If millionaire mayoral candidate Tom Knox feels like a lone swimmer surrounded by sharks, it was not apparent last night as he treated 120 people to dinner at a community center in Mantua.
Looking relaxed and confident, Knox spent more than an hour shaking hands, taking questions and promising wholesale change in city government if he wins the Democratic primary May 15.
He referred several times to the criticism leveled at him the past week by his mayoral rivals, but said it didn't bother him.
"Right now I feel like I've got a little target on my back; everybody's taking potshots at me," he told the people who showed up for a community dinner of barbecued chicken, collard greens, macaroni and sweet potatoes.
The crowd, predominantly African-American and elderly, seemed to be familiar with Knox from his TV ads and was pleased with his answers, applauding several times as he promised more affordable housing, lower gas bills and more efforts to get guns off the street.
Knox said the National Rifle Association had too much influence in the Legislature. He said he would coordinate a lobbying campaign by Philadelphia and other cities to "force those buggers to give us our legislation," allowing the cities to pass their own gun-control laws.
Knox defended his hiring of a disbarred lawyer, convicted of embezzlement, to work at his Maryland health-insurance firm.
The Bob Brady campaign criticized the hiring as "cronyism" and Dwight Evans called it "Tom's idea of a prisoner re-entry program," but Knox said the individual, David S. Fishbone, worked hard and deserved a second chance. "What was I supposed to do, shoot him?" Knox asked.
The "knock Knox" stretch of the campaign began over the weekend, when his rivals took several shots at him in a televised debate at Channel 6.
It hasn't stopped since.
An Evans TV ad said Knox "has no record of public service," and he later held a news conference to hand out meatless hamburger buns, asking "Where's the beef?" in Knox's record.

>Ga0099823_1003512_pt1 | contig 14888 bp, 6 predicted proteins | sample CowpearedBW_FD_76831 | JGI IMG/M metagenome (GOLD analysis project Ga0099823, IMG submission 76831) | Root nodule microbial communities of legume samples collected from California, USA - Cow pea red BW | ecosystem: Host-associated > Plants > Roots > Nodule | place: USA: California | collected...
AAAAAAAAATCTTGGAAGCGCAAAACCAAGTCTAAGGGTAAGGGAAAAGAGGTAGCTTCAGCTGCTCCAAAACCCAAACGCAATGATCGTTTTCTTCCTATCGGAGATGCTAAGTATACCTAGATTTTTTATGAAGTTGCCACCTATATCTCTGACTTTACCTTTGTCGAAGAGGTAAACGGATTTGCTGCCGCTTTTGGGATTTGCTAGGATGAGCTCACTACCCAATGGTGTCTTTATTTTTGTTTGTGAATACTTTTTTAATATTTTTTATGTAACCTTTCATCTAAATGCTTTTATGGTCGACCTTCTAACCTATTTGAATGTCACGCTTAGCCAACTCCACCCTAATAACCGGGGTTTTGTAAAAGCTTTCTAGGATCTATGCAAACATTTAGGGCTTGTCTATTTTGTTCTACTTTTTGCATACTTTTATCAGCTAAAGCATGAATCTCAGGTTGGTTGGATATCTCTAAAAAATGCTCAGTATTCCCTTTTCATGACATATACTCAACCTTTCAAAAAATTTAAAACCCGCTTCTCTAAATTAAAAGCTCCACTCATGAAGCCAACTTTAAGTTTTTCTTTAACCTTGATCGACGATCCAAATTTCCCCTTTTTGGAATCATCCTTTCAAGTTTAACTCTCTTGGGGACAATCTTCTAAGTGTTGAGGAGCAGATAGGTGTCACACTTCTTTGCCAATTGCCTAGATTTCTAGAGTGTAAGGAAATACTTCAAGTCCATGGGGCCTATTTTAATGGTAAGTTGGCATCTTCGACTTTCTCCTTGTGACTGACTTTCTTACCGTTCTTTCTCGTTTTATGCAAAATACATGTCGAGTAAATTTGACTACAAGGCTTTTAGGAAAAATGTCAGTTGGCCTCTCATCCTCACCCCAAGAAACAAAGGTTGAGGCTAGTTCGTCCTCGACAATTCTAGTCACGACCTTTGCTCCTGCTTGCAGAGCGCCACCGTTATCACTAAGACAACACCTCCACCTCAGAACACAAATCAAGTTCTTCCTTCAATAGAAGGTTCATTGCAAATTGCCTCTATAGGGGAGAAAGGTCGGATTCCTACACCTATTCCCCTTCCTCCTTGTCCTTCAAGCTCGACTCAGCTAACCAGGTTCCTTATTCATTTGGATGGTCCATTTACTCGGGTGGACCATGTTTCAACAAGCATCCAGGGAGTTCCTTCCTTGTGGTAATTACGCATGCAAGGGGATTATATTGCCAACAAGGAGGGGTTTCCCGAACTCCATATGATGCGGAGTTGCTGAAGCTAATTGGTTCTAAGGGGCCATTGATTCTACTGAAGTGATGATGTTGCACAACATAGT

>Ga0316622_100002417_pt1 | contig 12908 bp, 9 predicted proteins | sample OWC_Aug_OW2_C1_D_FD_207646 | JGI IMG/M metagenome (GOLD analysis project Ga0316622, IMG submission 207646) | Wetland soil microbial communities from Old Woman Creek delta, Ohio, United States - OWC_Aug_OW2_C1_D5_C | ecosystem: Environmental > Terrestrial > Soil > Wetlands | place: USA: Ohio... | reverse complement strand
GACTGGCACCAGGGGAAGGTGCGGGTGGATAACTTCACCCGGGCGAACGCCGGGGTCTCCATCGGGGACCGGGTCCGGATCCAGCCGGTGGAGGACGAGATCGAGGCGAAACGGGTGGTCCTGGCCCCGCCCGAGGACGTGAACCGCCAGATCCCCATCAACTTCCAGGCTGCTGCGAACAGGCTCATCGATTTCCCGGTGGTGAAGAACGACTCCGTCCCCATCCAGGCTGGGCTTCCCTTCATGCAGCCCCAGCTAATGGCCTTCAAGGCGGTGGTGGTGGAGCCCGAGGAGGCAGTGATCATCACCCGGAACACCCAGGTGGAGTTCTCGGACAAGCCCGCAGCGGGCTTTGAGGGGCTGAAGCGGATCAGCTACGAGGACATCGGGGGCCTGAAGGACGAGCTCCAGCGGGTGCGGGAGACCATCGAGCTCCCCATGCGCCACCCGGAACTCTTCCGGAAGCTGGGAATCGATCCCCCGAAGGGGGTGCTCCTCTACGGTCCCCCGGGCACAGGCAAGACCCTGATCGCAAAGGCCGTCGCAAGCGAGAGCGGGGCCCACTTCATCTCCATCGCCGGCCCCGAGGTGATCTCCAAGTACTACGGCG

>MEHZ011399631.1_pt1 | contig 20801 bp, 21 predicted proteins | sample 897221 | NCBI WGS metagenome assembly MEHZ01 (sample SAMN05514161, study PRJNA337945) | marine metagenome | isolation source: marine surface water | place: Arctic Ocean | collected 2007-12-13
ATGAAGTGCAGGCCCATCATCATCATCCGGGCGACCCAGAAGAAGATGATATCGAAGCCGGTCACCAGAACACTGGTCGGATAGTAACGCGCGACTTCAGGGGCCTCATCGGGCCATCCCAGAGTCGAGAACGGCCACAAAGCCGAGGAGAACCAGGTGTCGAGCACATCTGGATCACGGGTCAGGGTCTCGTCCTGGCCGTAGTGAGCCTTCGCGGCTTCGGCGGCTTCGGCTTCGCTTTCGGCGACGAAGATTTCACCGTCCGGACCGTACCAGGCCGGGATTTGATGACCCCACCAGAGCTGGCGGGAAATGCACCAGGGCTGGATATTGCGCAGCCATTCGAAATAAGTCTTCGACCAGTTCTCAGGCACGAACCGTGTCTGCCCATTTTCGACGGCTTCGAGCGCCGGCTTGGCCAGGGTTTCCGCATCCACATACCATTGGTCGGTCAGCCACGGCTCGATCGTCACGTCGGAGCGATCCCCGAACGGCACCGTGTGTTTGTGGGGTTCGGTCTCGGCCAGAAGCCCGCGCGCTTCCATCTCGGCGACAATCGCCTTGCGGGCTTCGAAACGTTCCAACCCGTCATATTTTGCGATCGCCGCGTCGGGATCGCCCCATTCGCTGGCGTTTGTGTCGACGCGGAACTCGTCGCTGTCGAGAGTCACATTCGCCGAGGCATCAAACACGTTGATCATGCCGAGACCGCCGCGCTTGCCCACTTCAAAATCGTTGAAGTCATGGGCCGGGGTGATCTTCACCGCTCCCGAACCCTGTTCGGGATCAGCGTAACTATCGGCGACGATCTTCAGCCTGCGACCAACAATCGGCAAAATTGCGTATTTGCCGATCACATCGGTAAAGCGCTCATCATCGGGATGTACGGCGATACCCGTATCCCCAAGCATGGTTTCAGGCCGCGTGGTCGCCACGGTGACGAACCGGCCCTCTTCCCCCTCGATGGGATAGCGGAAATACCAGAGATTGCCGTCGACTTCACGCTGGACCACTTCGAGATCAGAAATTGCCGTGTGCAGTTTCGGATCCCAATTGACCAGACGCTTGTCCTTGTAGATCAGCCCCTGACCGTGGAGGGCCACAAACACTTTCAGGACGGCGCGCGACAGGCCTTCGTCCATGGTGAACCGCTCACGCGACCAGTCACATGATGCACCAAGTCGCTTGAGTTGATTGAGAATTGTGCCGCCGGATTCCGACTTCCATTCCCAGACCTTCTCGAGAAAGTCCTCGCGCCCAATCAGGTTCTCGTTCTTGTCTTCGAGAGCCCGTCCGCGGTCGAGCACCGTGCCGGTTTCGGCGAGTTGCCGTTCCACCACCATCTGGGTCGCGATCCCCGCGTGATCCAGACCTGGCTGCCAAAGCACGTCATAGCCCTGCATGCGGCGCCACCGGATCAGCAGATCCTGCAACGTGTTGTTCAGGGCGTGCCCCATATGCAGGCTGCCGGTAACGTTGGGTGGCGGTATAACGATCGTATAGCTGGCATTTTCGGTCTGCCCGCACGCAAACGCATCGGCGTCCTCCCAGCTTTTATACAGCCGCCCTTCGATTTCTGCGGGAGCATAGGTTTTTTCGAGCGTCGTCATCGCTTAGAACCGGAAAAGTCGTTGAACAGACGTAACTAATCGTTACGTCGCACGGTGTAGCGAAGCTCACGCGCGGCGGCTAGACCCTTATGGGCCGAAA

Michael Nutter opened up at a Tuesday news conference, saying that he'd never seen Knox at budget hearings when Knox was deputy mayor, and that in the recent past Knox never did a thing to support ethics reforms in Council.
"I'll put my 40 years' experience in business up against their records any day," Knox replied last night. "I'd rather have no record than a bad one."
Yesterday, an independent political committee set up to challenge Knox's business record held its second event, a news conference featuring former Councilman Ed Schwartz.
Schwartz attacked Knox for his involvement in high-interest payday lending in the late '90s.
"What kind of person gives loans at 491 percent interest to the most economically desperate members of our community?" Schwartz said.
The content wasn't much different from the group's first event outside Knox's North Philadelphia headquarters, where a costumed Knox-taunter named "Tommy the Loan Shark" made his first appearance.
But yesterday's event attracted six reporters, as Knox is increasingly the focus of attacks and attention.
The Daily News and Inquirer have run stories about Maryland insurance regulators fining Knox's insurance company, and there are signs the Brady campaign will take its Knox attacks to the airwaves.
Campaign spokeswoman Kate Philips said yesterday that Brady doesn't want any anti-Knox political committees in the campaign.
"We don't need any 527's to get Knox's record out," Philips said, referring to Section 527 of the tax code that governs political-action committees. "We're going to get it out. We won't sit idly by while Tom Knox runs a fraudulent campaign painting a picture of someone who doesn't exist."
Knox said last night that he wasn't worried about the formation of an anti-Knox PAC. If its contributors are working for the city, he said, "we'll have a good record on how to find them. The people who don't want me to be mayor are the people who are afraid they're going to be found out and kicked out."